• Apply the mark only once in your document, no matter how many other times you may use the same brand name, symbol, slogan/motto, word, image, or emblem
  • Never apply the mark to the brand name, symbol, slogan/motto, word, image, or emblem when it appears in the title or subtitle of your document

Are There Other Rules?
Yes, and this one seems always to be misused. Trademarks should never be used as nouns or verbs. The mark is always used as an adjective. Here’s an example:

Right (Adjective)

Wrong (Noun)

“… announced the availability of its
UniMobile® software that
runs on any smartphone.”
“… announced the availability of UniMobile® that runs on any smartphone.”

One Last Rule
Always insert a trademark notice at the very end of your document. This is usually in small type. Here’s an example:

 UniMobile is a registered trademark of Wireless Widgets, Inc. All other
trademarks are the property of their respective owners.

Regardless of the type of documents you’re creating—press releases, white papers, web content, sales collateral—proper trademark usage is more than just a nit-picking detail. Follow the simple rules, and you’ll save time, money, and frayed nerves at 8:00 P.M..

Other helpful writing tips are available in MarkeTech’s Monograph:  The Perfect Press Release. Email your request for a complimentary copy to Team[at]MarkeTechCom[dot]com.

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Guerrilla Selling’s Mind Map Challenge Revisited

September 12, 2011 by

While Guerrilla Selling’s “Mind Map” focuses on one-on-one direct sales interactions, can its face-to-face principles of buyers’ “phases” and sellers’ “best approaches” be effective in today’s online social media environment?

My Theory
In a B2B online social environment, without the requisite buyer’s presence in a face-to-face or one-on-one situation, practicing mind-map-driven guerrilla selling isn’t practical. My theory is that a seller can use his/her “Seller’s Approaches” – I view these as “behavior” — as triggers that cause a favorable response in a buyer audience. This flip-flops the original Mind Map chart, which teaches that the buyer’s behavior triggers the sellers reactive behavioral approach. For reference, I have included a slightly-modified version of the original Mind Map here.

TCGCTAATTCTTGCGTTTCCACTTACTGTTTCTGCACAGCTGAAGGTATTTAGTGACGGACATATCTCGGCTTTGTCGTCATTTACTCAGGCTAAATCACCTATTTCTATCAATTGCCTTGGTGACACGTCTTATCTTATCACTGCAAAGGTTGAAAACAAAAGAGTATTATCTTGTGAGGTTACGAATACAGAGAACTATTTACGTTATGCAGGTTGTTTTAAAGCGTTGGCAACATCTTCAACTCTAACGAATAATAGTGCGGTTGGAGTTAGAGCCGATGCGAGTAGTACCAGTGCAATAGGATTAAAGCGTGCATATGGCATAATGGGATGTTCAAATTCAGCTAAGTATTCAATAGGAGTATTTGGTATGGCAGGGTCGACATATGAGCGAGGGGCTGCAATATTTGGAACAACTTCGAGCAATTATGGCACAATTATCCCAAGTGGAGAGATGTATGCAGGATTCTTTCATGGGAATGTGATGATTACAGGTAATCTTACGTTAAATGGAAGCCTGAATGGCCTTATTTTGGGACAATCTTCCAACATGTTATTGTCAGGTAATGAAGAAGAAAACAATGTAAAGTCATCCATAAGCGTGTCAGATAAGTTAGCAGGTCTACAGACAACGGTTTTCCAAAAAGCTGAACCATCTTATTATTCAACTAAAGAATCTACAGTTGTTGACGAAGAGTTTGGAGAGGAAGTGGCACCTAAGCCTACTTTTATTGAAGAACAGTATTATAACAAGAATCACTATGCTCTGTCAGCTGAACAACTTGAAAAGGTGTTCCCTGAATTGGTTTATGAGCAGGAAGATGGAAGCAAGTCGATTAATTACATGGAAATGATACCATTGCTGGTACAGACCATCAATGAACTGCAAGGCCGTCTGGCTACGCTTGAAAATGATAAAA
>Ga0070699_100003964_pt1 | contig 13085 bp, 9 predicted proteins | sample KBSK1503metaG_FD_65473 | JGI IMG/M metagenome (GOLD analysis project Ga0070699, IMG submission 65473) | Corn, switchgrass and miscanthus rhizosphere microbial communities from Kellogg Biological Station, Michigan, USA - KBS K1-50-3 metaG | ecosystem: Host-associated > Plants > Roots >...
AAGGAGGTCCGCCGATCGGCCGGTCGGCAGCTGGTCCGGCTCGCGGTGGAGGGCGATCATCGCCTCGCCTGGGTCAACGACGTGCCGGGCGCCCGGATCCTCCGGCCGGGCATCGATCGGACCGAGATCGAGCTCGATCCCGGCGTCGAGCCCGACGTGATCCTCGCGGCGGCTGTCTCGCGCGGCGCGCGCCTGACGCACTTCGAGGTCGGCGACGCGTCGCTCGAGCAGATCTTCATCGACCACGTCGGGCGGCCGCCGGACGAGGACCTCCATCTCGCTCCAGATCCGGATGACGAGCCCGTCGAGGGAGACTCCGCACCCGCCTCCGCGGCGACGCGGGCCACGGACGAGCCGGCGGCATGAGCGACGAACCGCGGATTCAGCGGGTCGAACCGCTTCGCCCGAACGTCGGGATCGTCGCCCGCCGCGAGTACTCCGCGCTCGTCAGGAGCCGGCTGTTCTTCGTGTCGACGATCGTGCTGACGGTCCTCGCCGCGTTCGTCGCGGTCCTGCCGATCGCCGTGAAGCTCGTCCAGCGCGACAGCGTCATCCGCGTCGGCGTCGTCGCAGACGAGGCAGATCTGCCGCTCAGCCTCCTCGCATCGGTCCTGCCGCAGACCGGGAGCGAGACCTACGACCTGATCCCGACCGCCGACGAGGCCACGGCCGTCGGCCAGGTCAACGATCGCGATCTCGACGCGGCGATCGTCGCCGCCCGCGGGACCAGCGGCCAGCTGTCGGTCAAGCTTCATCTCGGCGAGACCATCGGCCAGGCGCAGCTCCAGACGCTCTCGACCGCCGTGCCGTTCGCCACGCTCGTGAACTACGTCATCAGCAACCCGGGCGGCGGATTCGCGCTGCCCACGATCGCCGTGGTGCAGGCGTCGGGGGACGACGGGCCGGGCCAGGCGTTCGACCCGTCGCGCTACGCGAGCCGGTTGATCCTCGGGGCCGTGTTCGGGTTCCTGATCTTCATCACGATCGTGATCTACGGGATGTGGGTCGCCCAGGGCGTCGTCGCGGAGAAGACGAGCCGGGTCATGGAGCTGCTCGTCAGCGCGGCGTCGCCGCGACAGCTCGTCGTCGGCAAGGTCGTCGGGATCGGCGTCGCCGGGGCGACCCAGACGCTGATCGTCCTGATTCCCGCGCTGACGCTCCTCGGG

The theory’s flip-flop premise is based on an online B2B audience of prospective buyers in which there are individuals, each of whom is in a particular identified left/right brain phase. If a seller were to address that audience with messages about “Fair-Care-Share” for example, the “Principle Phase” individual buyers would be responsive.  

In application, one might theorize that the six “best approaches” (disregarding the “Amoral Phase”) could be implemented in a series of blogs, Tweets, or other social media channels. By doing so, a seller could build – over time – a dynamic online personality profile that would appeal to more than one of the Mind Map’s categories of prospective buyers.

A Theoretical Example
For example, blog #1 portrays the seller as factual and logical, then blog #2 demonstrates fair-care-share aspects of the seller, while in blog #3 the seller is relaxed and just tells her/his story, and yet another blog (#4) stresses the seller’s responsibility to community and the good works his/her company is doing. This chameleon-like seller behavior is acknowledged in Chapter 4 of Guerrilla Selling. In the “Guerrilla Challenge” section, it teaches that “You must…adapt to the needs of each prospect you meet.” And, “They [Guerrillas] can shift from Ego to Pleaser to Authority to Principle phases as the situation requires.”

It would seem that the cumulative effect of such a blogging strategy could, over time, attract the identified Mind Map audience segments (as B2B leadgen). Similar-minded individuals in those segments would find the seller a person with whom a relationship might be formed.

The original Mind Map was reactive, i.e., the buyer’s behavior (phase) caused the guerilla seller to respond. It required an interactive situation, with a face-to-face meeting, or one-on-one (phone call).Today’s Internet reality is that in the online social communities, clearly identifying a particular individual’s phase is difficult, if not impossible. The Web’s social media tools are not equipped to provide face-to-face or one-on-one interactions. Therefore, a potential solution would be for the seller to behave online in more than one particular Mind Map phase, so as to attract (pull mode) compatible sales prospects.

Next Steps